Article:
Embracing heritage

A San Luis Obispo garden reconnects to its Craftsman character and the land it sits on

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To create the illusion of a dry-stacked wall, which also would have been typical of that time period, he used recessed mortar to hold the flagstone (Lincoln Multi) in place.

To match the new front steps, the concrete ones near the front door were replaced with more flagstone, which Smith also used to create flanking piers.

He then suggested the house's new paint colors, which pick up tones in the flagstone.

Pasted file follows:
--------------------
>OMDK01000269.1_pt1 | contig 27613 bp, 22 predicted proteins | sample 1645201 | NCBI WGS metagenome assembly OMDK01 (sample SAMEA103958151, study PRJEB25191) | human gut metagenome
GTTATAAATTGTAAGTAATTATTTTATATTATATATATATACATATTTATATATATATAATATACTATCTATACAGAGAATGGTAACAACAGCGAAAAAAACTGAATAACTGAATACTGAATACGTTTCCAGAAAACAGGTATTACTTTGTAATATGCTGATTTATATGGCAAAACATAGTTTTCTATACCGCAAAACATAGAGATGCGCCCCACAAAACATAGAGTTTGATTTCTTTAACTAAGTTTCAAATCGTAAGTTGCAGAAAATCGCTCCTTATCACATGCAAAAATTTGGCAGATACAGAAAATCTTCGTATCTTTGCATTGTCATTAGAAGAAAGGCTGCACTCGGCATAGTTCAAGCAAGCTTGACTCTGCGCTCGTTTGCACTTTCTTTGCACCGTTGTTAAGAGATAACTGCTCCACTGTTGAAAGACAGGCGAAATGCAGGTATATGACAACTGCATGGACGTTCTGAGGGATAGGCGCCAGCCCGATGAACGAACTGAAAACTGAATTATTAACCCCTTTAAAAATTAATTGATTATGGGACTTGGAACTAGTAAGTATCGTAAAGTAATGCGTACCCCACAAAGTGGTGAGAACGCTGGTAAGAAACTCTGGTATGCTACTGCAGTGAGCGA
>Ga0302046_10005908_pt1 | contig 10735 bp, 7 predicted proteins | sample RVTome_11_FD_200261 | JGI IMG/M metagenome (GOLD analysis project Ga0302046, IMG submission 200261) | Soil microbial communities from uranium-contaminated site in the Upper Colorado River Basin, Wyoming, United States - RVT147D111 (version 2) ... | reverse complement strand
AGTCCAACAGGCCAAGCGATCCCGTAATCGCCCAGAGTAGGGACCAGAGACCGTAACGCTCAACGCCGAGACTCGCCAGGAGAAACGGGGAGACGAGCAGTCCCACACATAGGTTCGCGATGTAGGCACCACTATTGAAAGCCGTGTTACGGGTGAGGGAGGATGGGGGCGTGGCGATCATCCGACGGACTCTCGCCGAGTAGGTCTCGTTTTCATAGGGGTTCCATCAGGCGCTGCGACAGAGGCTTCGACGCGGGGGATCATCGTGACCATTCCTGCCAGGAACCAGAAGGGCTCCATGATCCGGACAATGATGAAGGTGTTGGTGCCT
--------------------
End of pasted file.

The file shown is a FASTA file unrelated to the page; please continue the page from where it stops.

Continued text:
Though the garden looks natural, almost wild, there's order built in. Except for the existing locust tree, the two sides of the yard are symmetrical.

Even the biennial tower of jewels ― the showy, red-spired Echium wildpretii dominating the garden ― is carefully managed to maintain the balance. 

Next: The backyard



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